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Random Thoughts September 10 2012

It seems that with every passing year the call to make September 11 a national holiday grows louder and louder.

Why does September 11 get so much attention, but yet December 7 has pretty much been forgotten.

How about the Native American villages that were raided by the US army, every man, woman and child were slaughtered. Why don’t we have a memorial day for those massacres?

Why dont we have a memorial day for the trail of tears?

What about the Oklahoma city bombing? That day has just about been forgotten.

How about a memorial day for the people who died in the Kent state shootings? We should never forget how the US military opened fire on unarmed citizens.

What about Waco where dozens of people burned to death? Are the children of Waco and Mount Carmel going to get a national memorial day?

How about a memorial day for Vicki Weaver, who was unarmed, and holding a child, when she was shot by a shot and killed by an FBI sniper.

Why should we memorialize citizens killed by terrorist, but we forget those that have been killed by our own government? Where is the justice in that?

Memorializing 9/11 also promotes hatred towards Muslims and Sikhs. How are we supposed to live in peace, when we have a national hate the Muslim day? The world has enough hate in it. Lets not give anyone a reason to spread more hate.

Maintaining a level of physical fitness

boat angelina riverBefore I took this desk job as a computer tech, maintaining a level of physical fitness was not a problem. Working as a fitter in a welding shop for 8 – 12 hours a day does enough. I remember fitting a 2:1 elliptical head on a shell, it taking 2 hours to get the job done, and a lot of that I was swinging an 8 pound hammer. One tower I built going to Saudi Arabia was 1 3/4 inch thick, about 11 feet in diameter and the head was 2 inches thick. Instead of using a hammer, dog and wedge, I had to use a 50 ton port-a-power hydraulic jack. The hydraulic jack probably weighed 30 or 40 pounds – I had to pick it up, set it down, pick it up, set it down,,, for 12 hours a day, and for an entire week.

Before I went into junior high school, mom and dad put my brother and I in little league baseball and football. Our coaches made us do drill after drill after drill,,,,, and run laps around the practice field. The training that I received at such an early age has stayed with me later in life – even though I do not use it anymore. At the very least, I had the concept of training drilled into my head.

Once I started junior high school, I did not want to do any more sports. To be honest, I never wanted to play football or baseball. I think mom and dad signed my brother and I up so we could meet other kids and give us something to do. As soon as I could get out of the sports I did – I had other stuff I wanted to do, like go camping and play in the woods.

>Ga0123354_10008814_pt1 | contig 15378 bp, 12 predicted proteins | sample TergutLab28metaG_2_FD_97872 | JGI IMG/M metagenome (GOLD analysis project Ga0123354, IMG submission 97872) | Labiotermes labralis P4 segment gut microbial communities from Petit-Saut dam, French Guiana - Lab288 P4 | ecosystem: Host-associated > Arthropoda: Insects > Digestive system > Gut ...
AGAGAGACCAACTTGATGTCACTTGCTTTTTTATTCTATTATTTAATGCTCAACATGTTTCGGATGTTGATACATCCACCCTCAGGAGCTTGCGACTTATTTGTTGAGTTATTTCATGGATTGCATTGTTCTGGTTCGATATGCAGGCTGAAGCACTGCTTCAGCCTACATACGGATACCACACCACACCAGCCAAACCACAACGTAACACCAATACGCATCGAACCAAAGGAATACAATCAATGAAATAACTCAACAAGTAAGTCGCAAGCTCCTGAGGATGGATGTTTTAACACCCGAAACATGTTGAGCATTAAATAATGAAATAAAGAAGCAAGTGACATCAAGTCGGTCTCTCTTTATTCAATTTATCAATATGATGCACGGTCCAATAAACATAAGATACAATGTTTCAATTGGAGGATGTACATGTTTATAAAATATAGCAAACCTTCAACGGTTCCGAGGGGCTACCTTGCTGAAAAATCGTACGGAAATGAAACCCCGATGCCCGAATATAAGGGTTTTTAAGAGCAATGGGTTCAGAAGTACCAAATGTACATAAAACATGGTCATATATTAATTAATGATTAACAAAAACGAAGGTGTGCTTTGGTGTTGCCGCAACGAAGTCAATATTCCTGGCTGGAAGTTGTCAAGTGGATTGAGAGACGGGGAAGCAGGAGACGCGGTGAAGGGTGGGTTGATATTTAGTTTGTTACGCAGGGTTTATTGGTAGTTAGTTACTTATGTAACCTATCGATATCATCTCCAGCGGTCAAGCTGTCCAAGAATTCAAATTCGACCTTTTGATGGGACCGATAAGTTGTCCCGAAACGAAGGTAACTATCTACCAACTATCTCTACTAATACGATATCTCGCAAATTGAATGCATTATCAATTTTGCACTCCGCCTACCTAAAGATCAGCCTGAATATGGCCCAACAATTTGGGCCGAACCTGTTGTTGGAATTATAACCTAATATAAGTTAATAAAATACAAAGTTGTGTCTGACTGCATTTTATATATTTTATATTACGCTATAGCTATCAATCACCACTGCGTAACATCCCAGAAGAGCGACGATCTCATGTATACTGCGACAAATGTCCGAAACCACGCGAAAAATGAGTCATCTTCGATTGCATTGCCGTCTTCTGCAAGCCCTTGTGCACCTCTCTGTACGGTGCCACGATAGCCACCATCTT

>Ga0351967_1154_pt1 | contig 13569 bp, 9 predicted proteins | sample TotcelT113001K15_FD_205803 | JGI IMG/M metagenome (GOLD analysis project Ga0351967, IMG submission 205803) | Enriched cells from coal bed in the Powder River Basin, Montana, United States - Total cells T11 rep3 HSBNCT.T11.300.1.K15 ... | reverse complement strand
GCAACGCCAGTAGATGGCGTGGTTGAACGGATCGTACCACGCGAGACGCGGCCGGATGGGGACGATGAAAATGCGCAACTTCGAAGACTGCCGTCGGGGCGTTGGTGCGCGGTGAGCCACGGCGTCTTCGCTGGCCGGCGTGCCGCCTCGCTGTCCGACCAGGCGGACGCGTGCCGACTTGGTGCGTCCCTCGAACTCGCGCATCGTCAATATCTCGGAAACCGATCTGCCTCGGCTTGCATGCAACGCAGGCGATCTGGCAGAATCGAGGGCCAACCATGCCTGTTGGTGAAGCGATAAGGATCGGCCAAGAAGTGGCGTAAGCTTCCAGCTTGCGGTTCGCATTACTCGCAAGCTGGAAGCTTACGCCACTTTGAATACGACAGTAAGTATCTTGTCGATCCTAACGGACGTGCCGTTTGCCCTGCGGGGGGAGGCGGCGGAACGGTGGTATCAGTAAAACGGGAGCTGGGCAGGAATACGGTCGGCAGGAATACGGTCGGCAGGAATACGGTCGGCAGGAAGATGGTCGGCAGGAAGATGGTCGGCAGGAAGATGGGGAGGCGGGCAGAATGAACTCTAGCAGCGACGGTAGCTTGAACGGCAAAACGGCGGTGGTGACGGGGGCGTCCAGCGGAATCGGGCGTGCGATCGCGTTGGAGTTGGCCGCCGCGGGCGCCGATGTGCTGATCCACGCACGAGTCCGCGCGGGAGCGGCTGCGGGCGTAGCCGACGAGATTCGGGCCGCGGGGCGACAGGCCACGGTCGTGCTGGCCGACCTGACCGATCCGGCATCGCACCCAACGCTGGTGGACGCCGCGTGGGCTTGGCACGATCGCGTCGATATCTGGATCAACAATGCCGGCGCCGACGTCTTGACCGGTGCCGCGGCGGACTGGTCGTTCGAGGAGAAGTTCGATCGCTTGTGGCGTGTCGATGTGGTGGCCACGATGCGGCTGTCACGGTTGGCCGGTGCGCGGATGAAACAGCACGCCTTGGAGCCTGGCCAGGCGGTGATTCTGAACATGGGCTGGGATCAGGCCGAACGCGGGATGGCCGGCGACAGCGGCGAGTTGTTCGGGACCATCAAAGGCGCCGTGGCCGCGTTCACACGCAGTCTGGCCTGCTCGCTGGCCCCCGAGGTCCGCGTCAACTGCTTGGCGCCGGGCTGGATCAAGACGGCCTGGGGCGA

Starting over with physical fitness

deer standOver the past 2 months (August and September 2010) I have had to restart my physical fitness training twice. The first time was in the first week of August, the second time was in September.

In the first week of August I came down with some kind of illness that caused vomiting, and fever in excess of 102 degrees. The first signs were Sunday August 1st with a feeling of discomfort, August 2 I had a 101 fever, the 3rd I was in the bed with a fever around 102 and nausea, the 4th high fever and nausea, Thursday night into Friday morning I was up at 2am vomiting and with a fever of between 102 – 1.2.3, so my wife rushed me to the local emergency room at Christus Memorial Hospital in Jasper, Texas.

Sedentary Lifestyle in the Southern States

camping hiking backpacking

One of the keys to weight lose – or at the very least, weight management – is not living a sedentary lifestyle. This means you do not sit around all day. Most health experts tell us to keep moving, do not spend too much time sitting in front of the TV or playing video games. This seems like pretty good logic, until the summer months arrive and its 100 degrees outside for most of the day. Any kind of outdoor physical activity could mean heat exhaustion or heat stroke.

So “where” do you draw the line between being active and not dieing of heat stroke on a 5 mile run in the middle of July.

As far back as I can remember (back in the mid 1990s), my workouts would begin in the early spring,,,, say around March. Due to the extreme heat and humidity in east Texas, my outdoors workouts would have to stop by the end of June. Between March and June I was averaging about 6 – 9 miles on the bike, 3 – 4 miles running, and 20 – 30 minutes of weights. This equaled out to workouts that lasted about 1 hour and 30 minutes. But during July, August, and maybe part of September all of that had to stop. When riding the bike in July, it felt like I was riding in an oven.

The hot air off the the road felt like it was heating my body up, instead of the breeze helping to keep me cool. Due to having to stop my workouts, I felt that I was never able to reach a good level of physical fitness. I could have joined a gym, but I don’t like being around other people in that setting. One thing about a good workout is the peace and quit – its “my” time.

Kevin Felts © 2008 - 2018